Does My Dog Need Antidepressants?

Those who rescue dogs have huge hearts, and anyone who’s active in the rescue world realizes that pups with a past may also be dealing with their fair share of trauma. This can lead to anxiety or depression.

With all that said, pups who live in loving families may also have been traumatized by something seemingly minor, like a loud noise that scared them once, or an altercation at the dog park. According to Paws Abilities:

“Too often, we get caught up in the stories we tell ourselves about our dogs’ pasts, and forget to pay attention to the animal in front of us. While trauma can have lasting consequences due to its huge impact on the way the brain develops and processes information, patient behavioral modification and an environment of safety can have equally powerful effects.”

The point is, any dog can get traumatized for any number of reasons. Sometimes, that trauma can lead to a dog becoming fearful or acting withdrawn or depressed.

Of course, there are other scenarios that may have caused your pup to become depressed. Maybe it’s a death in the family, or the arrival of a new baby or pet leaves leaves them feeling left out. Even habitual boredom can give your dog a serious case of the blues.

Here are some common signs of depression in dogs:

  • Lower energy
  • Becoming withdrawn
  • Less interest in things they used to enjoy
  • Change in eating habits
  • Change in sleep habits

Often, some extra exercise, training, playtime, or cuddly one-on-one time with your pooch is enough to get them out of their rut. But what if it’s not?

Despite doing everything in their power to try to help their dog get over whatever’s getting them down, some pet parents are disheartened when they can’t seem to ease their pooch’s sadness or anxiety — no matter how much love and security they offer. Is this a sign that it’s time to ask your vet about antidepressants?

According to Vet Street, antidepressant medication has its place in treatment, but it may not be used for what you think. It’s more of a way to “take the edge off” of fearful or nervous behaviors, rather than a “happy pill” for a dog who’s down in the dumps.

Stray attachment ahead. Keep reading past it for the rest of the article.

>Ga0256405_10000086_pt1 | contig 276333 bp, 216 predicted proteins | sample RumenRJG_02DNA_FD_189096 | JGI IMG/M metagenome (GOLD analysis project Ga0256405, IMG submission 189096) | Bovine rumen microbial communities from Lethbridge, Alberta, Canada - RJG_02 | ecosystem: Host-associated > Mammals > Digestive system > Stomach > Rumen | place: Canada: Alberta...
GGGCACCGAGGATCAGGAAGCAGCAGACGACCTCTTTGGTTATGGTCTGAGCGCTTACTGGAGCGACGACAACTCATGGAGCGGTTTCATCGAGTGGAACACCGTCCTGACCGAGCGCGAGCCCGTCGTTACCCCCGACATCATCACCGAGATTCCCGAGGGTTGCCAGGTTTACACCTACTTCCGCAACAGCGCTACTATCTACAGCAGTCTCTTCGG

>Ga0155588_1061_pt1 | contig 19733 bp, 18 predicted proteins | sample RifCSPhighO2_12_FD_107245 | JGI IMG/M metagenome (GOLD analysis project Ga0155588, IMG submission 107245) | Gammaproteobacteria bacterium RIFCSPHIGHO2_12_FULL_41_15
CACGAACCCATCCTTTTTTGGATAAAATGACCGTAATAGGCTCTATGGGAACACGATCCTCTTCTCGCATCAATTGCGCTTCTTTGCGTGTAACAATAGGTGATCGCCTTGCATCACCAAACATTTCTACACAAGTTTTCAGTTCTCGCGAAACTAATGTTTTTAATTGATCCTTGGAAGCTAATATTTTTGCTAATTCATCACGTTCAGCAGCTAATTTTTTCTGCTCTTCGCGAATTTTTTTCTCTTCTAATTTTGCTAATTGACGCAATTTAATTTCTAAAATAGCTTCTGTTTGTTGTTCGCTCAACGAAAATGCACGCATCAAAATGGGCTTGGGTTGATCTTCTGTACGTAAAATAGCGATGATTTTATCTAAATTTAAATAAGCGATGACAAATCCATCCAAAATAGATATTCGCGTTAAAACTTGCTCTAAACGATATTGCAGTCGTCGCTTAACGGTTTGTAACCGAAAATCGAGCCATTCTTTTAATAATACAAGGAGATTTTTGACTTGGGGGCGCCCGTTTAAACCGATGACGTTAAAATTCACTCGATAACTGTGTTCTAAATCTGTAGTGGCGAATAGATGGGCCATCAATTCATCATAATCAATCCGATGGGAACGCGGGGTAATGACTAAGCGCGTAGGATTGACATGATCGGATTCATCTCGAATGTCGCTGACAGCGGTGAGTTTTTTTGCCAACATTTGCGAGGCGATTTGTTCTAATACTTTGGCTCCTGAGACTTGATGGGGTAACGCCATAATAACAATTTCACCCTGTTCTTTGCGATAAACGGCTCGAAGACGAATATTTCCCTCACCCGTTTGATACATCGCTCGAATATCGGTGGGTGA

The article explains a few scenarios that may warrant a prescription:

  • Separation Anxiety: When dogs have separation anxiety that’s so severe they can hurt themselves, (like by clawing at the door until their paws become injured), a vet may suggest medication to calm their stress.
  • Generalized and Acute Anxiety: Many behaviors can fall under these categories, and include extreme stress when meeting new friends or encountering new situations. Another example is phobias with thunderstorms or other noises, which can include household sounds like the clanking of silverware.
  • Compulsive Disorders: Sometimes pets engage in impulsive behaviors, even to the point of self-harm. Obsessive licking, nibbling (often of paws), tail-chasing, and more may be calmed with the use of antidepressants.
  • Cognitive Dysfunction Syndrome: As dogs get older, they may develop anxiety as they become disoriented or confused while their brain ages.

When dealing with a dog who’s depressed or anxious, the first step is to determine what’s causing the stress, then to find a solution with the help of a veterinary professional. Sometimes that includes medication, but it’s not a quick fix; it’s to be used as a tool in addition to training and / or changes in environment and routine.

For more information on how to help a dog who’s dealing with trauma or depression, check out the articles below. As always, consult with your vet if you have any concerns or notice physical or behavioral changes in your dog.